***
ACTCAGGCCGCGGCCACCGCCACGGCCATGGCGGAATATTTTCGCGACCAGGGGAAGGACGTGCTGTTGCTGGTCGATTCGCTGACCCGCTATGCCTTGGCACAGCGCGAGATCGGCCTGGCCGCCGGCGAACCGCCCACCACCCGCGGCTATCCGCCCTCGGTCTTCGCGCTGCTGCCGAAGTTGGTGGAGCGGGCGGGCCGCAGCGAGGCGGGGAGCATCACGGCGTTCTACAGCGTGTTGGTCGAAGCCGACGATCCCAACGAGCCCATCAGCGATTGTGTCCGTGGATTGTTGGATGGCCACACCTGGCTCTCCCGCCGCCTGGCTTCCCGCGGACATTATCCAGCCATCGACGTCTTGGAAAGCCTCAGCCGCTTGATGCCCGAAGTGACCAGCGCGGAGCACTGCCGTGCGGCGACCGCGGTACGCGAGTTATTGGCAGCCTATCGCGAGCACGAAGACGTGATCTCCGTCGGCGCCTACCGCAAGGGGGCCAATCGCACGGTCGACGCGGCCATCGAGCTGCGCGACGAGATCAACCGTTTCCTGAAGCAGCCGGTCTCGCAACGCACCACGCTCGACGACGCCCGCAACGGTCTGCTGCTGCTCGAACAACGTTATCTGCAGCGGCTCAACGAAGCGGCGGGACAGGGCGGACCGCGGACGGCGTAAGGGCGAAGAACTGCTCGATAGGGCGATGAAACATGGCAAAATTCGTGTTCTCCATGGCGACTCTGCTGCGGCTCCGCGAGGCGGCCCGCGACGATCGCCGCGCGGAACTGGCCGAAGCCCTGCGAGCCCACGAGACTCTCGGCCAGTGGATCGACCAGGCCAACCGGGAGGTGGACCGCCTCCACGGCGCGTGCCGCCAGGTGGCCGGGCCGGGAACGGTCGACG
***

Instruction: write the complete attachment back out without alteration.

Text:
ACTCAGGCCGCGGCCACCGCCACGGCCATGGCGGAATATTTTCGCGACCAGGGGAAGGACGTGCTGTTGCTGGTCGATTCGCTGACCCGCTATGCCTTGGCACAGCGCGAGATCGGCCTGGCCGCCGGCGAACCGCCCACCACCCGCGGCTATCCGCCCTCGGTCTTCGCGCTGCTGCCGAAGTTGGTGGAGCGGGCGGGCCGCAGCGAGGCGGGGAGCATCACGGCGTTCTACAGCGTGTTGGTCGAAGCCGACGATCCCAACGAGCCCATCAGCGATTGTGTCCGTGGATTGTTGGATGGCCACACCTGGCTCTCCCGCCGCCTGGCTTCCCGCGGACATTATCCAGCCATCGACGTCTTGGAAAGCCTCAGCCGCTTGATGCCCGAAGTGACCAGCGCGGAGCACTGCCGTGCGGCGACCGCGGTACGCGAGTTATTGGCAGCCTATCGCGAGCACGAAGACGTGATCTCCGTCGGCGCCTACCGCAAGGGGGCCAATCGCACGGTCGACGCGGCCATCGAGCTGCGCGACGAGATCAACCGTTTCCTGAAGCAGCCGGTCTCGCAACGCACCACGCTCGACGACGCCCGCAACGGTCTGCTGCTGCTCGAACAACGTTATCTGCAGCGGCTCAACGAAGCGGCGGGACAGGGCGGACCGCGGACGGCGTAAGGGCGAAGAACTGCTCGATAGGGCGATGAAACATGGCAAAATTCGTGTTCTCCATGGCGACTCTGCTGCGGCTCCGCGAGGCGGCCCGCGACGATCGCCGCGCGGAACTGGCCGAAGCCCTGCGAGCCCACGAGACTCTCGGCCAGTGGATCGACCAGGCCAACCGGGAGGTGGACCGCCTCCACGGCGCGTGCCGCCAGGTGGCCGGGCCGGGAACGGTCGACG